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Thursday 4 August 2011

Eggs – Class and Genre

Thanks to Donna Moore at Big Beat from Badsville for pointing me towards Philip Hensher’s piece in the Daily Telegraph on genre fiction, and for her subsequent reaction to it.

For what they are worth here are a couple of reflections from a grandmother who writes.

From time to time I meet up for coffee with another John Murray stablemate who lives in Edinburgh. Now there are very savvy writers who aim for a market. Rather more innocently we both began just writing a book and were later a mix of surprised, intrigued and just a little wary that both our novels had been classed as ‘thrillers’.

Genre left Aristotle a long time ago, certainly by the time bookshops started. Now there are as many genres in novels as types of pop music. There is a kind of marketing taxonomy. After a little research, I note my books get ‘thriller’, sometimes preceded by ‘war’, sometimes by ‘political’, but also contemporary fiction, general and literary, modern fiction, historical, crime and mystery – and others depending on where you’re looking.

I see that Philip Henshers’ latest novel King of the Badgers, published 31 March 2011, is variously described as campus comedy, social portraiture, black comedy and satire, contemporary fiction, and general and literary fiction.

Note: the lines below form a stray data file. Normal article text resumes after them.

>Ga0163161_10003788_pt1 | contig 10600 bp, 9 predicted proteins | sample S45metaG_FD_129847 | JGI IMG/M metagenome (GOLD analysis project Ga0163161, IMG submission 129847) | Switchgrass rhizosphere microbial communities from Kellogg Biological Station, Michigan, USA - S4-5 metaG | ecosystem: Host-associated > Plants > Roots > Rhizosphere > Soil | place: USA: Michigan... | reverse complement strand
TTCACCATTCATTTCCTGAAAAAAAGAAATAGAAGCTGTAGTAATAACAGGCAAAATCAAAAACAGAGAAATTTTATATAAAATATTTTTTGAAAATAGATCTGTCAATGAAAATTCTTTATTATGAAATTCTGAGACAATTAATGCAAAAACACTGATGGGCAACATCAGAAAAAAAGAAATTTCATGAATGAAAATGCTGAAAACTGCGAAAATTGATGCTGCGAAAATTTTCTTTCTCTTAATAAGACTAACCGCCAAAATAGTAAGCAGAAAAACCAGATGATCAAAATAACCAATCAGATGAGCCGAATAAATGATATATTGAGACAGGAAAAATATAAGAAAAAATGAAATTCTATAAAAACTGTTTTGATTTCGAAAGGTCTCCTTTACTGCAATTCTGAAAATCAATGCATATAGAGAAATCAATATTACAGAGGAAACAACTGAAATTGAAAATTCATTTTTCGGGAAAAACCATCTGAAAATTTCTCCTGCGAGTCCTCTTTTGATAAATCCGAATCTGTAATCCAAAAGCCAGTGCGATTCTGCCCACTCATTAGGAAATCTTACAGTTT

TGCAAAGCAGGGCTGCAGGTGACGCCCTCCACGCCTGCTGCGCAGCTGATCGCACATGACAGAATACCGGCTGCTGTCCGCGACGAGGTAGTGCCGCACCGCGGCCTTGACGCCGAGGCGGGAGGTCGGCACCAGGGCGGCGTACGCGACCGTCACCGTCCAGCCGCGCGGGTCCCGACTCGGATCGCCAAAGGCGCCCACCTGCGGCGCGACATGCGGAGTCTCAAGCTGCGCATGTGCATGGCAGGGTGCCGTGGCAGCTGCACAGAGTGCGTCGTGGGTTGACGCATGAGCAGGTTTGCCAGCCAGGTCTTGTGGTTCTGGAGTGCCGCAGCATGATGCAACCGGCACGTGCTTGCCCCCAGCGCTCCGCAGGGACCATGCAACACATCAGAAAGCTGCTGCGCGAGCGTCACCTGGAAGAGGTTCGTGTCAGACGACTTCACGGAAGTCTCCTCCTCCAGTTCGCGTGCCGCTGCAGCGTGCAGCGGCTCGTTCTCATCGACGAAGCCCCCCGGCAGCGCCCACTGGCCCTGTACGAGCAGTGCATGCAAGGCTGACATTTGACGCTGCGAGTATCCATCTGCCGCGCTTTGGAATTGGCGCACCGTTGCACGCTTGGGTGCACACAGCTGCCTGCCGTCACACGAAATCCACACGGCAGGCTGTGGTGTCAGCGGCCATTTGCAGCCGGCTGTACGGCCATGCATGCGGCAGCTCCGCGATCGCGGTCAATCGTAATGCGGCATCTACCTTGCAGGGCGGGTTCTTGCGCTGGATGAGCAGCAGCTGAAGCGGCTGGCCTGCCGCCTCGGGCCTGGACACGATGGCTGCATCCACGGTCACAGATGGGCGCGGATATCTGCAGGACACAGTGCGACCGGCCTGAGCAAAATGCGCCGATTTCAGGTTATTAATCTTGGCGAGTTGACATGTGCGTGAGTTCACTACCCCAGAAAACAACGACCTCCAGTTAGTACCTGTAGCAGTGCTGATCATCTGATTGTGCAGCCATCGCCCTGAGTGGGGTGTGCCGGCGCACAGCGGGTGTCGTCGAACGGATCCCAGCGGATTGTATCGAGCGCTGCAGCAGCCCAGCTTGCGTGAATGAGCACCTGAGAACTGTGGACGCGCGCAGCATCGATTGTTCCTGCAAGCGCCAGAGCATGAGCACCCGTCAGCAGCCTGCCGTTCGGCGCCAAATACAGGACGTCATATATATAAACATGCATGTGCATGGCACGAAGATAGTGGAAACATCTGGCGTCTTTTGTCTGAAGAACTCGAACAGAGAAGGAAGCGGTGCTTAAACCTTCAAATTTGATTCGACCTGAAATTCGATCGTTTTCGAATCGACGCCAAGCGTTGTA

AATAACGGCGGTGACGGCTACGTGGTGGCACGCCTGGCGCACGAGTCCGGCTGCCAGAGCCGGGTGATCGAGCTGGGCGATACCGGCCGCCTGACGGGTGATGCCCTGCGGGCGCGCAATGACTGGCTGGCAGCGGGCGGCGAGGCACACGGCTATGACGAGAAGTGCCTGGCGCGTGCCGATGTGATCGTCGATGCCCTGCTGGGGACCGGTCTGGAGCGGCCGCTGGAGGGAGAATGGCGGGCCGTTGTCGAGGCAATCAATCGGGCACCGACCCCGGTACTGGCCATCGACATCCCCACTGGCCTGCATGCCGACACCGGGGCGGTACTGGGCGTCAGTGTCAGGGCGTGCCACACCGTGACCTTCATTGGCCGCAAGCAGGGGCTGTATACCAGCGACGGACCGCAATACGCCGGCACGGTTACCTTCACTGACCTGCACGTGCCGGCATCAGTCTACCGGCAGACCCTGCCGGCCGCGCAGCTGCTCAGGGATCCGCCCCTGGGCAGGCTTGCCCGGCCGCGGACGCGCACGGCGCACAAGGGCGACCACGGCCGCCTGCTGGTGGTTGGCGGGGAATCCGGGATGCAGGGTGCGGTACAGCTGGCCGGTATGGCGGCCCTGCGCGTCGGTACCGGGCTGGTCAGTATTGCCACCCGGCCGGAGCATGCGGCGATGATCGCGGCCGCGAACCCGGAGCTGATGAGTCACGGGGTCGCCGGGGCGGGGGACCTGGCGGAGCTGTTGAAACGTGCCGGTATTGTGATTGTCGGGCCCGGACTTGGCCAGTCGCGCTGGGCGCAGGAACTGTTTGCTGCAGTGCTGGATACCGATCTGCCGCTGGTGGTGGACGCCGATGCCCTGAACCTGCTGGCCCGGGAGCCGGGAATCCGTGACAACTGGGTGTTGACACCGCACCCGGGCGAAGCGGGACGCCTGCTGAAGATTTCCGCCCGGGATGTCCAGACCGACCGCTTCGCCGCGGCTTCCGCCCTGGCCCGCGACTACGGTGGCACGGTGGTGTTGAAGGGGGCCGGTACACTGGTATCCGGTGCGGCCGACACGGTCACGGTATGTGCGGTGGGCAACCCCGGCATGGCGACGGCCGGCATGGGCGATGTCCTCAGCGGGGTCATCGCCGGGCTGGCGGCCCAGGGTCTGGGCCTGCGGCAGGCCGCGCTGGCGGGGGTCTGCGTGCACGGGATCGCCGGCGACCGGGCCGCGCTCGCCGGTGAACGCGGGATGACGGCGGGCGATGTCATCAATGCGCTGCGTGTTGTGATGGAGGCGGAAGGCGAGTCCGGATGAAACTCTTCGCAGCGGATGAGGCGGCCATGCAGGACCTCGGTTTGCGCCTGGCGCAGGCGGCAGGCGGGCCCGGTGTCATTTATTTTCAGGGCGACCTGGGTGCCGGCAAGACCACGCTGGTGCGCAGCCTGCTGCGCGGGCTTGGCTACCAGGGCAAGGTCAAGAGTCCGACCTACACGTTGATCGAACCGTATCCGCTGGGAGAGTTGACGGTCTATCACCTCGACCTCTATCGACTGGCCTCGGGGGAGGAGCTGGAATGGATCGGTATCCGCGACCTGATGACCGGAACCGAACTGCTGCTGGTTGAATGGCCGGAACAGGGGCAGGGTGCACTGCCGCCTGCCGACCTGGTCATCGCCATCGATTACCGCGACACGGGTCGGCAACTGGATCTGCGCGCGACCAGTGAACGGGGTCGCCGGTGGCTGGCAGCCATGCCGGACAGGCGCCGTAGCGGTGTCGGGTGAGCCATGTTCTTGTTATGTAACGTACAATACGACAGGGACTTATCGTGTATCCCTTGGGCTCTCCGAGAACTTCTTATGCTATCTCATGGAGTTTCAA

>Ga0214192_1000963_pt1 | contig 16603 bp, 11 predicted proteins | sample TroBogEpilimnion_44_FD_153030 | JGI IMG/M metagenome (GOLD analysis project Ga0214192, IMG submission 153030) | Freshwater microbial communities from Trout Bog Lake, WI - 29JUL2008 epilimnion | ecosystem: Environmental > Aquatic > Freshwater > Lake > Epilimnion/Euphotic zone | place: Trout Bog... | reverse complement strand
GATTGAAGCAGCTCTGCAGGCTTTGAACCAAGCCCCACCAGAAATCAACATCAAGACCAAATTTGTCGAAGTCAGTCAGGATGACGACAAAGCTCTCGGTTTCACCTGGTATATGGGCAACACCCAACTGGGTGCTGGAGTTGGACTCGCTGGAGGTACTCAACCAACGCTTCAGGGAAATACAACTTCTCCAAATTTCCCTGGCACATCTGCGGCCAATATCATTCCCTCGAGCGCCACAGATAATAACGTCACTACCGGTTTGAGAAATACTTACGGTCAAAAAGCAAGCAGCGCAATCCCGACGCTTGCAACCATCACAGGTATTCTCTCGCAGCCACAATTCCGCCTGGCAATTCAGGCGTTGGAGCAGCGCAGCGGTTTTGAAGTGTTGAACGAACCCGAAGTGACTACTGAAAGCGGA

At one level the classification is supposedly a guide to help possible readers. At another marketing people are not there to undersell. A little accuracy might help however – grand or misleading claims don’t encourage this reader.

The point is however that everything is now genre. Even ‘literary’. See above.

Of course, this being Britain, the genre system meshes in with the class system. Class has always been of inordinate interest in the UK. It attracts notice and can induce frothing at the mouth.

I don’t want to say that Mr Hensher was writing to annoy. He was writing to be talked about. In the same way, Martin Amis has a tendency to go public with a suggestion or two around publication time. If I remember, the last one was to put euthanasia booths at street corners.

Mr Hensher was also writing around the time of the ‘broadening’ of the Booker Long List. It’s called talking up, getting people’s interest, nominally at least, pointing towards books.

I am pretty sure some of the best-selling authors mentioned in such articles – Lee Child and Ian Rankin, for example, - know this very well and play their part. I am not suggesting for a moment that they are insincere. But they do get talked about.

Now I hesitate to call the genre debate a load of old eggs but the curate has been pretty busy and I am now calling time, for me anyway, on any more.

Or to put it another way, if this debate were a book, I’d have put it aside.

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